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Hayes v. Civil Service Commission





Appeal by defendants from the Superior Court of Cook county; the Hon. JOHN A. SBARBARO, Judge, presiding. Heard in the third division of this court for the first district at the December term, 1951. Reversed and remanded with directions. Opinion filed October 22, 1952. Rehearing denied November 14, 1952. Released for publication November 17, 1952.


Rehearing denied November 14, 1952

Plaintiff instituted an action under the provisions of the Administrative Review Act to reverse and vacate an order of the Civil Service Commission finding that plaintiff, a patrolman of the City of Chicago, was guilty of misconduct, and directing his discharge.

Plaintiff was charged before the Commission with violating the following rules:

Rule 389, § 3 — Conduct unbecoming a police officer or employee of the Police Department.

Rule 389, § 11 — Disobedience of orders.

Rule 378 — Other business prohibited. A member of the Department shall devote his whole time and attention to his duties. He is expressly prohibited from following any other calling or occupation, or being engaged in any other business.

The specifications of the charges stated in substance that plaintiff was guilty of disobedience of orders and of operating and being engaged in a business other than his employment as a policeman, in that he owned and operated a tavern in the City of Chicago.

The material facts are substantially uncontroverted. Plaintiff and one Bratsos about December 8, 1948, executed a contract to purchase the tavern here involved from George Economon for the sum of $112,500 payable in ten years in monthly installments of $1,000 each out of the proceeds of the business. In the evening of September 27, 1950 plaintiff, while off duty, was seen by Captain Balswick, of the Chicago Police Department, serving as a bartender at the tavern. Shortly thereafter plaintiff sold his one-half interest in the tavern to Bratsos. During this period of about twenty-two months when plaintiff had an interest in the tavern he was assigned to the Traffic Bureau where he acted as a traffic policeman at a busy street intersection. There was no evidence tending to show that plaintiff neglected the duties of his assignment as a policeman while he was jointly interested in the tavern with Bratsos. Plaintiff's immediate superior officer testified that plaintiff had been commended for his work while on duty at the intersection. Bratsos stated that on occasions he requested plaintiff "to stay around and help out a little" at the tavern. Plaintiff testified that he spent little time at the tavern. He admitted that he was familiar with the provisions of Rule 378 but was of the opinion that since he had not taken an active part in the operation of the tavern except on a few occasions there was no violation of the rule.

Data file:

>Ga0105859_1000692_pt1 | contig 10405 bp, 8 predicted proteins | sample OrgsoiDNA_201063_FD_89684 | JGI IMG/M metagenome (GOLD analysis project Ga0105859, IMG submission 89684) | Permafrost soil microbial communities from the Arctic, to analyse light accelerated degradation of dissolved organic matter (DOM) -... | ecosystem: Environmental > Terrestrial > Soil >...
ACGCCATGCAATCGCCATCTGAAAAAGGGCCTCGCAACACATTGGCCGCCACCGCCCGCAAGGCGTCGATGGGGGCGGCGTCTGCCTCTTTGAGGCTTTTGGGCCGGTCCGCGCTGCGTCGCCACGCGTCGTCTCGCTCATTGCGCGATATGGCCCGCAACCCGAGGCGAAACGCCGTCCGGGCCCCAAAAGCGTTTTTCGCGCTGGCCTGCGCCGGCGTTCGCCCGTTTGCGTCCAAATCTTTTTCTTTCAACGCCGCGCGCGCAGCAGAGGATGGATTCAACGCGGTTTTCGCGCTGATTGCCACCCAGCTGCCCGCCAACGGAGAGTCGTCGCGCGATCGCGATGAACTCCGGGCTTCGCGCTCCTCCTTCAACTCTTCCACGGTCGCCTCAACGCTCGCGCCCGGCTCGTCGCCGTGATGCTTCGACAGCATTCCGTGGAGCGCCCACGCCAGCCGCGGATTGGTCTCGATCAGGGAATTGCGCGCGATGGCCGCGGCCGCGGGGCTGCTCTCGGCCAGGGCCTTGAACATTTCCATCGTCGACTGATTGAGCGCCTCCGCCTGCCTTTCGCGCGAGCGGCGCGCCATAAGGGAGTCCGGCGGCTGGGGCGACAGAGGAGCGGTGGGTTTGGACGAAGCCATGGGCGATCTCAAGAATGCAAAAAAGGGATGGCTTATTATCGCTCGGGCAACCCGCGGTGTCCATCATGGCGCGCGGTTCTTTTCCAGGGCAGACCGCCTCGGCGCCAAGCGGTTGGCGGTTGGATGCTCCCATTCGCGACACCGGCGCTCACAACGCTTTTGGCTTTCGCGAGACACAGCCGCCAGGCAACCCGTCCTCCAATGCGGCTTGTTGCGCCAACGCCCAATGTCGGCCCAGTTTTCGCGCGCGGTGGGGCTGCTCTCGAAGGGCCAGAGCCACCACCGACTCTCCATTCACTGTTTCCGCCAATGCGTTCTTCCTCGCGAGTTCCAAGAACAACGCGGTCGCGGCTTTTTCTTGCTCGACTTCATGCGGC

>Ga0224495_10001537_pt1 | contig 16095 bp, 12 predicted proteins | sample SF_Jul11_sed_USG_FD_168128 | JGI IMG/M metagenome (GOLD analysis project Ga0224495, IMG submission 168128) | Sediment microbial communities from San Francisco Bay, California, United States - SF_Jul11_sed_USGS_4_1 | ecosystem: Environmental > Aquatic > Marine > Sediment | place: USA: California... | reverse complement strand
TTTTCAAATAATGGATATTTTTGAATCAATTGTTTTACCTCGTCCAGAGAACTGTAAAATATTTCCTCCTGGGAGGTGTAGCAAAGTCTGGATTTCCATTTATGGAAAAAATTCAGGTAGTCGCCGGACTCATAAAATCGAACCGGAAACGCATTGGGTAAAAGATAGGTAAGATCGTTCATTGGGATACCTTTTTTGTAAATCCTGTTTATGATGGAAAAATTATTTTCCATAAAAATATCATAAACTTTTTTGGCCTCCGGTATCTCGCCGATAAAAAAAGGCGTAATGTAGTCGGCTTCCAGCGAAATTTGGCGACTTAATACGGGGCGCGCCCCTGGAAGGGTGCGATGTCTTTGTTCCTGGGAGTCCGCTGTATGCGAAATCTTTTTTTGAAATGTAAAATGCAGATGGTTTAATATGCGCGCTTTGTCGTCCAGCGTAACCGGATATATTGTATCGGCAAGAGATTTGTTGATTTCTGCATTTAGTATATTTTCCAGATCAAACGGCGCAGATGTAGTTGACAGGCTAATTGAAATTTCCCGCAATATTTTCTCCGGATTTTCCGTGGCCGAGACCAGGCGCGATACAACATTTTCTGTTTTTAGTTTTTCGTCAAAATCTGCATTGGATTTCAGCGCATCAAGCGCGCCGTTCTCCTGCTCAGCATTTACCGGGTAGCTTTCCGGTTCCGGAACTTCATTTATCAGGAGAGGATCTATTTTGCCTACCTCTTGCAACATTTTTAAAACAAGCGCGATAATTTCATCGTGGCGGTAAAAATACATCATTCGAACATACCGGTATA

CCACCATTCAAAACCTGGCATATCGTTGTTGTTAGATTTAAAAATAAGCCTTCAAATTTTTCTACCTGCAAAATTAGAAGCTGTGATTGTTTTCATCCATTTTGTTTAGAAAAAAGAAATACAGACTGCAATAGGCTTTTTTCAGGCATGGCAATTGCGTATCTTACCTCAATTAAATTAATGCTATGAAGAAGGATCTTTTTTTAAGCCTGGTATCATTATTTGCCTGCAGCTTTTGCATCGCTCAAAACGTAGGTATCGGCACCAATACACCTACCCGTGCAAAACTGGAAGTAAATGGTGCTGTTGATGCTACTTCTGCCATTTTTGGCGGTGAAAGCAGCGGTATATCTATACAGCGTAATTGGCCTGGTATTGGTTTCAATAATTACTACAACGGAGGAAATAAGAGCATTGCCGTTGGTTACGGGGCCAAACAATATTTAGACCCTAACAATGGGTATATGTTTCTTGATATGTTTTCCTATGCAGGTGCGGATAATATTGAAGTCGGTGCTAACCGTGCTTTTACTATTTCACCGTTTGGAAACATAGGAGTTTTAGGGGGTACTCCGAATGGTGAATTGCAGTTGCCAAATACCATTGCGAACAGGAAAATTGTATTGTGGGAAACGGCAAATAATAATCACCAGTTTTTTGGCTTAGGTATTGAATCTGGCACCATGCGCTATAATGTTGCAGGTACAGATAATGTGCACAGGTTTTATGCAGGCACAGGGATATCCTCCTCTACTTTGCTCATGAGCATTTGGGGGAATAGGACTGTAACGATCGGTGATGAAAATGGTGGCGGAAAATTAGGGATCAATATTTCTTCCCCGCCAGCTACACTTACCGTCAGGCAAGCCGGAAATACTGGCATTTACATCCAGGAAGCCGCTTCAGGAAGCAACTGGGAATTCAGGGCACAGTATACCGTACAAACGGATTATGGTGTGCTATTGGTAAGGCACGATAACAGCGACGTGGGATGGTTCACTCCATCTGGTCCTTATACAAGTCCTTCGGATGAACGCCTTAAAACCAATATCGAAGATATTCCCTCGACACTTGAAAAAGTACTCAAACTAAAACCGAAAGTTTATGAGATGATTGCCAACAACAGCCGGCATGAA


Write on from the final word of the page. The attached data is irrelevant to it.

The trial court found that the finding and decision of the Commission ordering the discharge of plaintiff was against the manifest weight of the evidence and that "the record does not show that the plaintiff was guilty of violating any rule of the Chicago Police Department and the finding of the Civil Service Commission of the City of Chicago is not supported by the evidence in the record."

As grounds for reversal defendants urge: (1) That plaintiff's joint ownership of an interest in the tavern and his occasional tending of bar and serving of customers (although while off duty) was a violation of a valid rule of the Police Department and constituted sufficient legal cause for discharge; and (2) that plaintiff's financial interest in the tavern, coupled with his activities, was a violation of the Dram Shop Act constituting conduct unbecoming an officer of the Police Department.

Plaintiff says that the Civil Service Commission did not find him guilty of disobedience to orders and that the conduct unbecoming a police officer, consisting of the alleged violation of Rule 378, was not supported by the evidence. Moreover, plaintiff argues that his financial interest in a legitimate business enterprise cannot be a cause for removal. In Joyce v. Board of Education of Chicago, 325 Ill. App. 543, this court defined cause for removal to mean "some substantial shortcoming which rendered continuance in his office or employment in some way detrimental to the discipline and efficiency of the service and something which the law and a sound public opinion recognized as a good cause for his no longer occupying the place."

In this State the law has always looked upon the business of selling alcoholic beverages with disfavor. In Great Atlantic & Pacific Tea Co. v. Mayor of Danville, 367 Ill. 310, at p. 317, our Supreme Court said:

"The regulation and restriction of the right to sell alcoholic beverages is referable to the police power which has resided in the States since the beginning of the present system of government. The policy of the State has long been to ...

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